Can extreme tomato farming save the planet?

Could Sunripe Certified Brands, the tomato company who helped fight modern slavery and transform the produce industry, lead its agriculture peers to tackle climate change?

Certainly Jon Esformes CEO of Sunripe is up for big challenges. The family owned company is a key partner with the Fair Food Program in improving working conditions across the tomato industry[i] while simultaneously innovating to offer new non GMO verified varieties like its “Oh so Rosso” tomatoes[ii].

New and sweeter tomato varieties from Sunripe
New and sweeter tomato varieties from Sunripe

Global food production is under threat from the many effects of climate change and is especially impacted by water scarcity. Agriculture accounts for roughly “70% of water consumption worldwide”[iii] and it is projected that “by 2030 overall demand for water may outstrip supply”[iv] California was particularly hard hit by a severe drought in 2015 which led the farming industry to suffer dramatic losses. The USDA reported decrease of nearly 17 percent in output” and “a revenue loss of $9.6 billion in a single year. That equates to erasing the total sales of eBay”[v]. In Mexico agriculture accounts for 77% of water use and water scarcity is so serious that the government launched a campaign titled: “The City May Run out of Water”[vi].

Sunripe Certified which represents Pacific Tomato Growers has production in California, Florida, and Mexico and will continue to be affected by these impacts of water scarcity. Currently they are employing precision agriculture techniques to reduce their use of water and partnering with local water municipalities to ensure effective water management. In Florida, Pacific Tomato “reduced runoff into the Myakka River by nearly 90% with a unique reuse and recycle water system”[vii] that used drip irrigation embedded under the soil’s surface.

Despite improvements in water efficiency and reduction, Sunripe’s production will remain at risk given the significant depletion of aquifers in its growing regions. To further safeguard against these risks Sunripe should implement methods fit for more extreme conditions including:

Dry Farming –No H2O Needed:

Dry farming eliminates the need for water in tomato production and enhances flavor. While it requires careful management of microclimates, it is an established practice for other crops such as olives and produces better yields than irrigated crops during a drought given the sturdy exterior the plant develops[viii].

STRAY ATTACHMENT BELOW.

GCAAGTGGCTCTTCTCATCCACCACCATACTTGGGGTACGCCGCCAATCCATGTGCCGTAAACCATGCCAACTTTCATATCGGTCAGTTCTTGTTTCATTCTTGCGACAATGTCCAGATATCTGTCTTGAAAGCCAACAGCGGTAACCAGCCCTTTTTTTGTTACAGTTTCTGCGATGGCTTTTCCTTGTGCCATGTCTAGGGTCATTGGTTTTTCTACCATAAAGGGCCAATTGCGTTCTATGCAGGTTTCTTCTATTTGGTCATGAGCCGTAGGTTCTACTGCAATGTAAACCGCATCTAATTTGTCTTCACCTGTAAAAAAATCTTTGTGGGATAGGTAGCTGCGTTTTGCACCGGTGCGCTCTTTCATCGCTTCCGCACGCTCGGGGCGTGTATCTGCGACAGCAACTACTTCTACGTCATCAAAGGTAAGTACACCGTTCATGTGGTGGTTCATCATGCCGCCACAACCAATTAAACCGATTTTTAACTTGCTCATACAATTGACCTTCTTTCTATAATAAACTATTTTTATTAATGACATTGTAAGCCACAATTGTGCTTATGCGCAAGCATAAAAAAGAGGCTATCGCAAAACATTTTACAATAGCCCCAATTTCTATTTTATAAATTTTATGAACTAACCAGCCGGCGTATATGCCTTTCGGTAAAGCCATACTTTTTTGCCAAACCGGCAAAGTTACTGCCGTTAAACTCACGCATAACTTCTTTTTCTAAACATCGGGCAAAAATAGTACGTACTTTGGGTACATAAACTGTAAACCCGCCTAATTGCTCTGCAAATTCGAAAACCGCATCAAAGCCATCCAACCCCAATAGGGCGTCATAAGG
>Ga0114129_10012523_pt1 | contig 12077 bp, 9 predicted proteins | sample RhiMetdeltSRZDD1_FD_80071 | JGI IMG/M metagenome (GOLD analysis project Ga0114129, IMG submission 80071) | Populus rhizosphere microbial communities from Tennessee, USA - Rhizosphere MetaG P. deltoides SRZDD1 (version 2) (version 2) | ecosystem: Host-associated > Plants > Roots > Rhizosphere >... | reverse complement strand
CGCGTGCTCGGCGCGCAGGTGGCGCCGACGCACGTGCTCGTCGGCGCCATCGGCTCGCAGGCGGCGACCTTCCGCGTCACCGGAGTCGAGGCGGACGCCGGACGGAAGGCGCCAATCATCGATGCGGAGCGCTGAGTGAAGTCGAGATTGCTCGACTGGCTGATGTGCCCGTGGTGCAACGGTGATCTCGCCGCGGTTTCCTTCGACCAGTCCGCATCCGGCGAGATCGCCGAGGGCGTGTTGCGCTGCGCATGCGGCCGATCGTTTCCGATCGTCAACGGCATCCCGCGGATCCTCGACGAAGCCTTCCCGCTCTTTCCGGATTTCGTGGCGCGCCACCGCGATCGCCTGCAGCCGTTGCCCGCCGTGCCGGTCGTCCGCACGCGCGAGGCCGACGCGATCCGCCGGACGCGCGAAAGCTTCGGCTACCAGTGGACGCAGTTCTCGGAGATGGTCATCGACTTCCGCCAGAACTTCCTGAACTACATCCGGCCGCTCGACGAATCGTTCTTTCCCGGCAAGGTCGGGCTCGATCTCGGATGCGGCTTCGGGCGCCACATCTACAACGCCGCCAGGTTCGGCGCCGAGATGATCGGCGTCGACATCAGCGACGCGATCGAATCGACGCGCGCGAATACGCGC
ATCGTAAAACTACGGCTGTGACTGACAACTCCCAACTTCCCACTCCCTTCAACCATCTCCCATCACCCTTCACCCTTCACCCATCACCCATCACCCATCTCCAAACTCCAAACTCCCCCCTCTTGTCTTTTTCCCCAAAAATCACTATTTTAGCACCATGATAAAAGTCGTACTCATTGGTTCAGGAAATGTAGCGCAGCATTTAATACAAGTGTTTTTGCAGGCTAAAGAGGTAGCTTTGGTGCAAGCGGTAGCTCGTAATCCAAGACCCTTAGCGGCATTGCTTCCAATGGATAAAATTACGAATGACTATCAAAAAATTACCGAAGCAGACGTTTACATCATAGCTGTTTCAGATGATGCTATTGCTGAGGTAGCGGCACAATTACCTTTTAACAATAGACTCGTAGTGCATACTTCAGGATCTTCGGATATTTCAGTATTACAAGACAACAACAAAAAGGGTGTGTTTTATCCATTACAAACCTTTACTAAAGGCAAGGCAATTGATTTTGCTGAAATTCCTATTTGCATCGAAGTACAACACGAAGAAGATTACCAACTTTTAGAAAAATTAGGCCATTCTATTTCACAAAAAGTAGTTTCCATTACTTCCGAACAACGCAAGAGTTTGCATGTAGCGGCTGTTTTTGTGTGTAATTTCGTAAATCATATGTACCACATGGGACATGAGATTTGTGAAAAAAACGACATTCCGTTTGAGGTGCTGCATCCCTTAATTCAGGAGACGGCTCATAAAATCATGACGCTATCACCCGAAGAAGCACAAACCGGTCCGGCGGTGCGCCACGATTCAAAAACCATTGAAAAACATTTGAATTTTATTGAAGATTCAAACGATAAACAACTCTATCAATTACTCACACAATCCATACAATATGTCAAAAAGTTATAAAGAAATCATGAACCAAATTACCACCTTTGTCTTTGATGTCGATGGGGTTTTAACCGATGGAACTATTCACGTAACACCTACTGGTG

CropX – Smart, On Demand Drip Irrigation:

With three sensors and a mobile based app CropX has caused a step change in drip irrigation. CropX “generates daily irrigation maps and automatically applies the right amount of water to different parts of the same field, resulting in lower water and energy usage”[ix] Such an approach dramatically improves a manager’s visibility, analysis and decision making speed creating in essence a digital farm at their fingertips.

CropX: Mobile On demand Irrigation
CropX: Mobile On demand Irrigation

Hydroponic Greenhouses – No Soil, Powered by the Sun.

Moving production to regional greenhouses adjacent to customer distribution centers would dramatically reduce energy, water, and transportation costs. This could enable Sunripe to set up operations outside of water constrained areas and reduce lead times to customers thereby improving freshness and extending shelf life. Other tomato competitors such as Sundrop are experimenting with innovative models. Sundrop’s groundbreaking greenhouse which launched this October uses solar power and sea water to grow 15,000 tons of tomatoes a year to supply the Australian retailer Coles[x].

AI – Robots for Agriculture

Sensor networks and autonomous mobile robots have the potential to make greenhouses largely self-sufficient. Robots that manage planting, watering, weeding, and harvesting are currently under development thanks to funding by the EU[xi]. Greenhouses are well positioned to integrate such systems given the confined space and ability to install tracks to plan robot’s routes. By incorporating artificial intelligence into its greenhouses, Sunripe could maintain centralized visibility to production while greatly reducing the need for daily manual labor to maintain these new facilities.

Robots harvesting bell peppers

Robots harvesting bell peppers

While these solutions may seem extreme for a family run company like Sunripe, we must ask ourselves, how else will we stand a chance against the magnitude of climate change?


(620 words)


[i] New York Times/Steven Greenhouse. 2014. In Florida Tomato Fields, a Penny Buys Progress. [ONLINE] Available at: [Accessed 3 November 2016].

[ii] The Packer/Ashley Nickle. 2016. Sunripe introduces Oh So Rosso tomato. [ONLINE] Available at: [Accessed 3 November 2016].

[iii] Worldometers/Aquastat United Nations. 2016. Water consumed this year. [ONLINE] Available at: [Accessed 3 November 2016].

[iv] Giulio Boccaletti, Sudeep Maitra, and Martin Stuchtey, “Transforming Water Economies,” McKinsey & Company, 2012 [ONLINE] Available at: [Accessed 3 November 2016].

[v] Inland News Today. 2016. Figures confirm drought’s impact. [ONLINE] Available at: [Accessed 3 November 2016].

[vi] Krebs M, 2009. “Water shortage in Mexico City could echo the global water issue“, Digital Journal. Retrieved 3 November 2016

[vii] Growing Produce/Growing Produce Staff. 2008. 2008 Grower Achievement Award Finalists. [ONLINE] Available at: [Accessed 3 November 2016].